“We dare not wait any longer,” said Ronsard. “Every day we delay may mean much in time to come. But do not worry overmuch; we do not go entirely alone. Lord Wertwin will meet us with his troops—he will raise a hundred sturdy knights and arms for all.”
“But four hundred or five hundred—what is that against Gurd’s thousands? And he is but one of four, if Myrmior speaks true.”
“I think we may say that Myrmior speaks true,” laughed Ronsard. “He is going with us. He will help us to plan our strategy against the warlords.”
“It is no small thing,” agreed Theido. “His help shall prove invaluable; I have no doubt of it.” He leaned forward and searched Quentin’s face with earnest, dark eyes. “We must go, Quentin. We must gain this time for Eskevar to bring the other lords around.
“We did not expect such a poor show among our peers. But that is the way of it. They will see that war has come, and they will join us in the end. Of that I have no fear.”
“But in the meantime, while they are making up their minds, you will all be killed!” said Quentin bitterly. “No. there must be some better way.”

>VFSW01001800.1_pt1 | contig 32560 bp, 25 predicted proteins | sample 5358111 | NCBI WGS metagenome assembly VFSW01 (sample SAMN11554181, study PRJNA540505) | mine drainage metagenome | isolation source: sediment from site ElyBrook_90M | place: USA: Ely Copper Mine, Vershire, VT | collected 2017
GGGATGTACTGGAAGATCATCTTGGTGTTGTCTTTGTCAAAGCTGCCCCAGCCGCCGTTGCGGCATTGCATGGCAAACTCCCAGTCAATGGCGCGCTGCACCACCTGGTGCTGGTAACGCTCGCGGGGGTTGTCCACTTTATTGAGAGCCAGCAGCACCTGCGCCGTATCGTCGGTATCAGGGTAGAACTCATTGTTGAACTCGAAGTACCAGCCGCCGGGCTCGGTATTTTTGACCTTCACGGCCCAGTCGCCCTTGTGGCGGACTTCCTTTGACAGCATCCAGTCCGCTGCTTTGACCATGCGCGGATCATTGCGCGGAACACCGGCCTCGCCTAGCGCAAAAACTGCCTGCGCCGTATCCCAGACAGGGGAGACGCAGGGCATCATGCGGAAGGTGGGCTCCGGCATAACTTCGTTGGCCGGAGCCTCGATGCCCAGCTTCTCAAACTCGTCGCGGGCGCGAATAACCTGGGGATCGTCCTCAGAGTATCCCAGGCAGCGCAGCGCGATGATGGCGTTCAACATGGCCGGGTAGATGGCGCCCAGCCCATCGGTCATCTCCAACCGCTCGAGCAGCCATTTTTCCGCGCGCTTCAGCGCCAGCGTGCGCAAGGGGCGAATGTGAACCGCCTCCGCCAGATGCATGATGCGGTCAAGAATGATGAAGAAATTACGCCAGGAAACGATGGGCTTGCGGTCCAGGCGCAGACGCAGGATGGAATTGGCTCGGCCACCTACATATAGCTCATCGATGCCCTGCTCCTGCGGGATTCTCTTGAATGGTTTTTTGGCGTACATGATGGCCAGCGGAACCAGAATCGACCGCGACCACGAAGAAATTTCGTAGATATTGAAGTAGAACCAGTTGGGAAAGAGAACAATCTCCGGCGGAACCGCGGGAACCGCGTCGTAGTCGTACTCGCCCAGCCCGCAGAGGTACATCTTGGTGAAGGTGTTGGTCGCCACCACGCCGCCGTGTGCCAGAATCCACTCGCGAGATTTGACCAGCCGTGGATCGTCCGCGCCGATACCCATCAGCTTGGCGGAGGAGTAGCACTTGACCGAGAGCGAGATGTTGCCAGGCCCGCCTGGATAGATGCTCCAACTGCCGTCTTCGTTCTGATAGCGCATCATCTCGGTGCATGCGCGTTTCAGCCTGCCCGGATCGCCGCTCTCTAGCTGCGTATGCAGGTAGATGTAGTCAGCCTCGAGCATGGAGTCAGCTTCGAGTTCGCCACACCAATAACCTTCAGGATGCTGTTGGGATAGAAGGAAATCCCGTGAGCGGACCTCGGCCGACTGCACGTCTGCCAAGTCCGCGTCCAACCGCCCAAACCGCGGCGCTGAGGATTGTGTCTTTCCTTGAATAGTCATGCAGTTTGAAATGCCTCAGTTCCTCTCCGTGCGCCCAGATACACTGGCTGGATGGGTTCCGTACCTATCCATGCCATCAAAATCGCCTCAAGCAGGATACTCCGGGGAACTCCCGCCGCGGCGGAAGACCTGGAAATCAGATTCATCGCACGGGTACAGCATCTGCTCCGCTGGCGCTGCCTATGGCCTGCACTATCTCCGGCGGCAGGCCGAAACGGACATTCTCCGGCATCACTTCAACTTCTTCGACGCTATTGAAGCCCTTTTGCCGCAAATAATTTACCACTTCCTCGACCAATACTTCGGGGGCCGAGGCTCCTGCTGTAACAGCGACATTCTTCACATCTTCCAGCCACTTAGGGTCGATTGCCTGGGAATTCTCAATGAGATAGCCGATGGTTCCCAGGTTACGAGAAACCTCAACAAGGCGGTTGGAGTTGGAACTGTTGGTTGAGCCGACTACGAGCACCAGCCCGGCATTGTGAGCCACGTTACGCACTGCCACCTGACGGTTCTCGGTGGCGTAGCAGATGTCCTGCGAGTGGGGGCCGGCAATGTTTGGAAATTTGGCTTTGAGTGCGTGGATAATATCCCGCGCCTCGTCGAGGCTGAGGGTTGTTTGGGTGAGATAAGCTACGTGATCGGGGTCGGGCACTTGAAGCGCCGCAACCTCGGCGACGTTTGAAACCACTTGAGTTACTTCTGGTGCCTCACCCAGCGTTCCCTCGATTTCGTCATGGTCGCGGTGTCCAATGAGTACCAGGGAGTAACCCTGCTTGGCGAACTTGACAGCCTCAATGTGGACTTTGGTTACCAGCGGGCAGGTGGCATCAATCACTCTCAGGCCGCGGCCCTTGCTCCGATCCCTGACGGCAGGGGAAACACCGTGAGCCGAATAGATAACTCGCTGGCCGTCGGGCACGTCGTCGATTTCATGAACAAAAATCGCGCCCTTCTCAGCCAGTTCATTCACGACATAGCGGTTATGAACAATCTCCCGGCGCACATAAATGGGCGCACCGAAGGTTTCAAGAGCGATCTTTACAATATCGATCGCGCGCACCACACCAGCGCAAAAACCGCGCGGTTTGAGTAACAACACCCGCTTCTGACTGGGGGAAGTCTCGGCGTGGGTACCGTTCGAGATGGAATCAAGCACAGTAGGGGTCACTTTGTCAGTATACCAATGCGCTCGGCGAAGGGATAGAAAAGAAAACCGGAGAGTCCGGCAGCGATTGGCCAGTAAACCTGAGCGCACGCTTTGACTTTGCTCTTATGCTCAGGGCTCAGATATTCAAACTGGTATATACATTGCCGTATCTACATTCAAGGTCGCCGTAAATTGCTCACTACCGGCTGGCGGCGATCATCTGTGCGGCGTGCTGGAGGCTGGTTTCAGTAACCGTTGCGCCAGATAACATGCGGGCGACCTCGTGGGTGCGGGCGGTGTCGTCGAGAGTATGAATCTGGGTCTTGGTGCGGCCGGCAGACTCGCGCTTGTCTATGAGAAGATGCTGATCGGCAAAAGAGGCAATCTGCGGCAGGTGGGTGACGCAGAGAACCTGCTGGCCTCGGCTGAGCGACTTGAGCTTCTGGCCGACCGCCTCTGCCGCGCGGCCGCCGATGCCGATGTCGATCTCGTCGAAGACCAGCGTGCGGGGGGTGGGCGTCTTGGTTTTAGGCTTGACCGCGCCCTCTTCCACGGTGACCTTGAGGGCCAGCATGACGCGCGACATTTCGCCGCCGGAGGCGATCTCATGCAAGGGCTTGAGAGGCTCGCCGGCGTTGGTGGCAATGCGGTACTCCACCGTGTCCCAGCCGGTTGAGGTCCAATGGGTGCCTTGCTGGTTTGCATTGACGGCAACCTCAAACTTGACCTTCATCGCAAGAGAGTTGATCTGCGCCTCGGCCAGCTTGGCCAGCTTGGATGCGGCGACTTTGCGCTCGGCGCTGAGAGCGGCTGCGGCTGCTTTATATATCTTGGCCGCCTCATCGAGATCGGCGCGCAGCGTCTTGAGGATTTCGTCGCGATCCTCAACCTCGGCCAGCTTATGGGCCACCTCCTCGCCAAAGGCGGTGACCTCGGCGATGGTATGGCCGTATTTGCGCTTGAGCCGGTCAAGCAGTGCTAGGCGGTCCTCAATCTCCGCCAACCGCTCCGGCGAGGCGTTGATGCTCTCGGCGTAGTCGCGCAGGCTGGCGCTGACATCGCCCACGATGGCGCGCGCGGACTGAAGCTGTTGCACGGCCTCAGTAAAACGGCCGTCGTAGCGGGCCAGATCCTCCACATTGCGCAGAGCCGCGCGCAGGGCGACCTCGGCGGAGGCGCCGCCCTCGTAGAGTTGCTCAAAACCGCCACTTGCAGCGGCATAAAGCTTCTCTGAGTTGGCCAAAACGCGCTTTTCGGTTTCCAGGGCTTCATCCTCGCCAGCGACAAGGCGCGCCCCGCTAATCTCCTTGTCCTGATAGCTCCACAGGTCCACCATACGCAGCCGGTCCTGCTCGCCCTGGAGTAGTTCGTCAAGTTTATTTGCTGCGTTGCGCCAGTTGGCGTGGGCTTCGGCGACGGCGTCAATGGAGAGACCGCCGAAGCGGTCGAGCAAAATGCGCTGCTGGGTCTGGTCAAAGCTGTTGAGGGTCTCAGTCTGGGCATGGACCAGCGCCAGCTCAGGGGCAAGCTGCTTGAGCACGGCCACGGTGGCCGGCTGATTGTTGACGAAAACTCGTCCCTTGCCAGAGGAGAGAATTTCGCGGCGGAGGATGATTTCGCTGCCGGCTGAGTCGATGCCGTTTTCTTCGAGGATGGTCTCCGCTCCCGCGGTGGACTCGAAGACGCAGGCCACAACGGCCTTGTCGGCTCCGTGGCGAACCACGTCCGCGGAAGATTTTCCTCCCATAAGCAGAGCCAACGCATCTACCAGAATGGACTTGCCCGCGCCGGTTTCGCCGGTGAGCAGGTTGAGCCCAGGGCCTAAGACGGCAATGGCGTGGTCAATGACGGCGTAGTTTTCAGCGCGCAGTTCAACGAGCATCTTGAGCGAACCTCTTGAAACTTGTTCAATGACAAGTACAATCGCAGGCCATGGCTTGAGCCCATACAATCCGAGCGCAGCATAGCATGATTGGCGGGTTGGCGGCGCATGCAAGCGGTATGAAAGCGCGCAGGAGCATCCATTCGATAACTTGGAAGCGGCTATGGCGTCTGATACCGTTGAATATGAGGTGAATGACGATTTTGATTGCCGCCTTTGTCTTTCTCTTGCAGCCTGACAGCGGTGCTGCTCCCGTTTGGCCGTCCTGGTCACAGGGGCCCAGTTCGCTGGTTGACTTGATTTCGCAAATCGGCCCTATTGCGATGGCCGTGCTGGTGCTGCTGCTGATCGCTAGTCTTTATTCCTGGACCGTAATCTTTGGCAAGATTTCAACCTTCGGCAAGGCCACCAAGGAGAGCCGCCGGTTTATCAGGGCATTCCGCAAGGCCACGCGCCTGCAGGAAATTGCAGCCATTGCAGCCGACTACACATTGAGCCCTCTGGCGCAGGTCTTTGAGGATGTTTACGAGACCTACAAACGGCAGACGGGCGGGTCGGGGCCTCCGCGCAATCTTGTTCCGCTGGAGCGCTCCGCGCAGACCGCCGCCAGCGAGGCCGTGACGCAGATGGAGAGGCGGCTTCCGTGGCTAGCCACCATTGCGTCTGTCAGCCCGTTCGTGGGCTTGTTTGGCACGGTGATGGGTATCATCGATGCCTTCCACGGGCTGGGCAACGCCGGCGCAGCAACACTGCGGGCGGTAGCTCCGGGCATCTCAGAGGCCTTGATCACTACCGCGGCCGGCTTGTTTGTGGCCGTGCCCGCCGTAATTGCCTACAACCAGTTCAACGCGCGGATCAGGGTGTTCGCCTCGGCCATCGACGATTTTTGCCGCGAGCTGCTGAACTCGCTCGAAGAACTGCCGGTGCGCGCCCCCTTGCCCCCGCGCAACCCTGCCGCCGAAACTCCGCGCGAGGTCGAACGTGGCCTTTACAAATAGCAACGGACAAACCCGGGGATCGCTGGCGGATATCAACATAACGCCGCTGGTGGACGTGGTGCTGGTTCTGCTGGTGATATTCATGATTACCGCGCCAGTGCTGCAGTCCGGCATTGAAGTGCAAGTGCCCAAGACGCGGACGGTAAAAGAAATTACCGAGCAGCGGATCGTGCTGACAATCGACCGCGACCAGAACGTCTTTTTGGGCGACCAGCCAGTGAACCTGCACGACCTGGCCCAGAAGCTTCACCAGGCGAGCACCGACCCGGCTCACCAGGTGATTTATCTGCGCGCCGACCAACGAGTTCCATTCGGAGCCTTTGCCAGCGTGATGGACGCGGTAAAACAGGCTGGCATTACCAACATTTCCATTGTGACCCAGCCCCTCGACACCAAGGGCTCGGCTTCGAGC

“This is how it will be,” said Ronsard. He stood and walked to Quentin and put his hand upon his shoulder. “Do not fear for us, for we do not fear for ourselves. A knight can have but one death, and that one with honor or he is no true knight. I have seen enough battle that it holds no terror for me. I am content.
“We have no intention of moving foolishly. In truth, you will not see two more cautious and prudent men as we. But we must give the king time to pull the lords together, or our cause is lost before it is begun. Myrmior has shown us that, at least.
“Besides, I do not think you will be idle yourself. If I understand Durwin aright, he means to employ you most strenuously. You will have no time to think about us.”
Quentin threw himself out of his chair and grabbed Ronsard by the arm with his good hand. “I will always think about you! Both of you have been more than comrades to me. I wish I could go with you and share your portion. I would gladly take my place on the battlefield with you once again.”